Benjamin Franklin once famously stated there are only two things that are certain in life, death and taxes. I’m never one to quibble with the founding fathers but I think there may be a few other things that are certain in life.
For one thing, it is a certainty that if you live in south Georgia and find yourself standing in a fire ant bed — which if you live in south Georgia, at some point in your life, you almost certainly will find yourself in this predicament — a few things will immediately happen.
First and foremost, you will begin the one-legged hop as you struggle to brush the ants off your leg and, at the same time, remove your shoes.
After the one-legged hop, often comes the strip-down buck naked in front of God and everybody maneuver. Mother Teresa would strip buck naked in front of a group of Hell’s Angels bikers if standing in a fire ant bed.
Once all of this has occurred, there is one thing that is certain. You can take your shoes and beat them on the side of a tree, spray them with Raid, wash them in the washing machine and drop a nuclear bomb on them and still, once you put them back on, at least one fire ant will have hidden somewhere and will get you when you put the shoe back on. The only solution is to simply throw the shoes away. Otherwise, one must accept a few more ant bites.
It is also a certainty that you may have a dentist who never speaks in public. You might meet your dentist in the mall and he barely mumble, “Good morning.” But, let him fill your mouth with instruments, fingers and all those syphoning hoses and he’ll become Oprah Winfrey. Nothing motivates a dentist to talk more than a patient with his mouth full.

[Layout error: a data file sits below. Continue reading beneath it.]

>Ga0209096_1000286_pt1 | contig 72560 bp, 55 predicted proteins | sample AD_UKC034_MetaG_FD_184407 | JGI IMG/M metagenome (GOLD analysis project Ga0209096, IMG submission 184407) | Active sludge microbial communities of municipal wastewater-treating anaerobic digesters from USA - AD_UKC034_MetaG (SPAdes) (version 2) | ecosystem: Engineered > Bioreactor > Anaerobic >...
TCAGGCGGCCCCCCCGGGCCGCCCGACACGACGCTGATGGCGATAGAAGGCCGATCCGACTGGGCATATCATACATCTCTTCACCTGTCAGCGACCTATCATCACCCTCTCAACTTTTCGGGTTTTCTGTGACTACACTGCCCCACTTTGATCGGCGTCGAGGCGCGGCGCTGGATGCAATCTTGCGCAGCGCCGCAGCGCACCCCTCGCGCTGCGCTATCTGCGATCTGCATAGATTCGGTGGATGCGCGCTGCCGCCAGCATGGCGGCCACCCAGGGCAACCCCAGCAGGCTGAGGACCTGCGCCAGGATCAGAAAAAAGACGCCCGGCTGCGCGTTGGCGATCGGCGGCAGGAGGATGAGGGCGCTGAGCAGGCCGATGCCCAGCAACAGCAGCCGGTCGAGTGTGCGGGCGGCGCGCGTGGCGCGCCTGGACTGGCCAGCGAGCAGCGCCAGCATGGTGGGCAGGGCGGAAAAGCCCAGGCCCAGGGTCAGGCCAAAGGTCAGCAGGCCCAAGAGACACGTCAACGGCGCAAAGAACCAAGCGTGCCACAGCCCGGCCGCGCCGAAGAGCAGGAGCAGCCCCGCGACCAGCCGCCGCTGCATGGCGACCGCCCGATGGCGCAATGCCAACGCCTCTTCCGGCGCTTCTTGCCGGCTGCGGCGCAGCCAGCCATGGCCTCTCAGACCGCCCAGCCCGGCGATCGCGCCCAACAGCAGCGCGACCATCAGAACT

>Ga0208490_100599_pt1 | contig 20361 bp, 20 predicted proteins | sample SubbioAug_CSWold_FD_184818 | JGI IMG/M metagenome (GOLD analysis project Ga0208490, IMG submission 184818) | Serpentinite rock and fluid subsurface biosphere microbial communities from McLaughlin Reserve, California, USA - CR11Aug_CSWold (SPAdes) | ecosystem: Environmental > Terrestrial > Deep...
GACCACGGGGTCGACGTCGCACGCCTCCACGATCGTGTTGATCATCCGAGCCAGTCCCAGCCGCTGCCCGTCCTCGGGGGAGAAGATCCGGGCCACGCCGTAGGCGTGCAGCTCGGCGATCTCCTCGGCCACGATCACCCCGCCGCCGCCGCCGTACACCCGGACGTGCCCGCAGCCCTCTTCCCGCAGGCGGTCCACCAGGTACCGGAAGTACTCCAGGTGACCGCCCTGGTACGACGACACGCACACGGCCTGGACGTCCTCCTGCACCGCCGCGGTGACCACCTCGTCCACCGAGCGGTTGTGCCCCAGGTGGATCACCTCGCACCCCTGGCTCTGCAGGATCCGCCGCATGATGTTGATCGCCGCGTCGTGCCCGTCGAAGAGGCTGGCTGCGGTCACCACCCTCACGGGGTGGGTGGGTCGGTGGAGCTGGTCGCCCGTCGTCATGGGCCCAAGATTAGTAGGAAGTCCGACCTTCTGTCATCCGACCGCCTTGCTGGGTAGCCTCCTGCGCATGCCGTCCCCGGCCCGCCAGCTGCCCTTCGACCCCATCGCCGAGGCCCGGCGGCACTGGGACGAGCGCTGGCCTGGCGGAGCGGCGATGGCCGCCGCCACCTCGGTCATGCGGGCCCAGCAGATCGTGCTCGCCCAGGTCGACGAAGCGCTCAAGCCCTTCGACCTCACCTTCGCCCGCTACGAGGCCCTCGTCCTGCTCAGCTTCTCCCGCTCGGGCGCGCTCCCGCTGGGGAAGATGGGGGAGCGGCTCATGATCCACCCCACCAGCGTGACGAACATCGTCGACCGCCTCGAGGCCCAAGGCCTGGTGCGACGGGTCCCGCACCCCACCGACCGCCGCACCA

I think there are added bonus points if the patient’s mouth is deadened to the point that he will bite his gums if he tries to speak.
It is also a certainty that if the weather forecaster says there is a 10 percent chance of rain and you have a wedding planned outside, he really means a 100 percent chance. It is also a certainty that if the weather forecaster says there is a 90 percent chance of rain, but you are in an extreme drought and the crops are burning up, he may as well say no chance of rain.
It is a certainty that if you have trained your dog to hula hoop while riding a skate board and blowing a harmonica that if you invite friends over to watch the trick, he will lay in the yard and lick himself inappropriately.
When my father was attending Parrott Elementary School, the school decided to have circus staffed by students of all grades. The teacher asked if there were any students who knew any circus tricks they could perform. My father, coming from a long line of expert dog trainers, piped up that he had a dog who could do tricks. Thus, he was assigned to have his dog perform tricks at the school circus.
Never mind the fact that the dog had never done a trick in his life. My father figured three days of advanced notice was enough time to train the dog to jump through a hoop and other breathtaking tricks.
The day of the circus arrived and my father came in the gym with his mongrel, flea-ridden newly trained circus dog.
The dog, never having been more than 500 yards from his home, immediately looked around the gym and bolted out the gymnasium door. Sadly, my father’s future as a circus trainer left out the door with the dog. Which leaves me with one last certainty.
I’m certain my father will never again enter an event to show off his trained dog.
Contact columnist T. Gamble at firstname.lastname@example.org.